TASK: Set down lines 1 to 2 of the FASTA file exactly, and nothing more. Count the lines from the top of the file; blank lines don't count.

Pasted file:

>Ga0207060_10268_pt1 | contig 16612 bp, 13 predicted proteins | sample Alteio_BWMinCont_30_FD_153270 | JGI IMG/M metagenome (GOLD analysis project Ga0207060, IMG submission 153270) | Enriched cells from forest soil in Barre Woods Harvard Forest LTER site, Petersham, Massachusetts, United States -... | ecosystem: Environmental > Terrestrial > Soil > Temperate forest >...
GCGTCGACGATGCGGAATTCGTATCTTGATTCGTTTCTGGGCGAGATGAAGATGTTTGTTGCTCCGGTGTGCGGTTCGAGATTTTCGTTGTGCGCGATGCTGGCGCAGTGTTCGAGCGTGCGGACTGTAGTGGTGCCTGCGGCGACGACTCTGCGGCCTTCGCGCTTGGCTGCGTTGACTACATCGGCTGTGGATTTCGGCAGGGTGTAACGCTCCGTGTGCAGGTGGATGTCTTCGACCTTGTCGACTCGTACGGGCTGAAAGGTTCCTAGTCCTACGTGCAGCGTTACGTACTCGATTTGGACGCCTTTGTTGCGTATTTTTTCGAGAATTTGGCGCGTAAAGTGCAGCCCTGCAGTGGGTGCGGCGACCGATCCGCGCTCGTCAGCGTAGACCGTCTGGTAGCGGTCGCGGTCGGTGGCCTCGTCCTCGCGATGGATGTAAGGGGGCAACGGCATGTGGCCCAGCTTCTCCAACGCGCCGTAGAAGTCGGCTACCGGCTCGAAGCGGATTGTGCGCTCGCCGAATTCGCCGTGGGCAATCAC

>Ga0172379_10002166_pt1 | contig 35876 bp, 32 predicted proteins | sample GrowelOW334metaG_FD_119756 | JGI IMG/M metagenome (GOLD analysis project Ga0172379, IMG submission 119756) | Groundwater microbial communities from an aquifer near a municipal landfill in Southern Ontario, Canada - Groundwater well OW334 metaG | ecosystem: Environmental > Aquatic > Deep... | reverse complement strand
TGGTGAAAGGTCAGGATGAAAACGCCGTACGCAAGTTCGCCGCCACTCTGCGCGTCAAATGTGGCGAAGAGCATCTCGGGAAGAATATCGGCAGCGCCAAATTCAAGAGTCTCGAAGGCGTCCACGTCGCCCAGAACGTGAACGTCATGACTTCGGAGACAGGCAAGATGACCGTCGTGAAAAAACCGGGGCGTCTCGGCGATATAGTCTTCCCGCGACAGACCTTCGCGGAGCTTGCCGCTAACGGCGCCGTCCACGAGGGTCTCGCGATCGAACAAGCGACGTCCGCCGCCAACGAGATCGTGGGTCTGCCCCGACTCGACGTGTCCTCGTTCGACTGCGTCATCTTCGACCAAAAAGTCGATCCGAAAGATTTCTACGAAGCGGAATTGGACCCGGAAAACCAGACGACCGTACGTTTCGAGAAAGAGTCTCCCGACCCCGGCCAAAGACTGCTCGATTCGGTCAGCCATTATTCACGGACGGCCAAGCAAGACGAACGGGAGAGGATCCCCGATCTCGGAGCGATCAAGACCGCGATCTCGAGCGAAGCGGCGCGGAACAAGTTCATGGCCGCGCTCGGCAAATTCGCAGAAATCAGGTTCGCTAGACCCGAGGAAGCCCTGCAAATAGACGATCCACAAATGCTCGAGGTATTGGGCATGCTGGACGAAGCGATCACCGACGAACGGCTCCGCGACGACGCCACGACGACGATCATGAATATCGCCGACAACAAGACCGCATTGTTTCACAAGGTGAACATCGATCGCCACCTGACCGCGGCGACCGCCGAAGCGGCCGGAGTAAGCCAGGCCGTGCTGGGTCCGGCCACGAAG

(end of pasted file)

>Ga0207060_10268_pt1 | contig 16612 bp, 13 predicted proteins | sample Alteio_BWMinCont_30_FD_153270 | JGI IMG/M metagenome (GOLD analysis project Ga0207060, IMG submission 153270) | Enriched cells from forest soil in Barre Woods Harvard Forest LTER site, Petersham, Massachusetts, United States -... | ecosystem: Environmental > Terrestrial > Soil > Temperate forest >...
GCGTCGACGATGCGGAATTCGTATCTTGATTCGTTTCTGGGCGAGATGAAGATGTTTGTTGCTCCGGTGTGCGGTTCGAGATTTTCGTTGTGCGCGATGCTGGCGCAGTGTTCGAGCGTGCGGACTGTAGTGGTGCCTGCGGCGACGACTCTGCGGCCTTCGCGCTTGGCTGCGTTGACTACATCGGCTGTGGATTTCGGCAGGGTGTAACGCTCCGTGTGCAGGTGGATGTCTTCGACCTTGTCGACTCGTACGGGCTGAAAGGTTCCTAGTCCTACGTGCAGCGTTACGTACTCGATTTGGACGCCTTTGTTGCGTATTTTTTCGAGAATTTGGCGCGTAAAGTGCAGCCCTGCAGTGGGTGCGGCGACCGATCCGCGCTCGTCAGCGTAGACCGTCTGGTAGCGGTCGCGGTCGGTGGCCTCGTCCTCGCGATGGATGTAAGGGGGCAACGGCATGTGGCCCAGCTTCTCCAACGCGCCGTAGAAGTCGGCTACCGGCTCGAAGCGGATTGTGCGCTCGCCGAATTCGCCGTGGGCAATCAC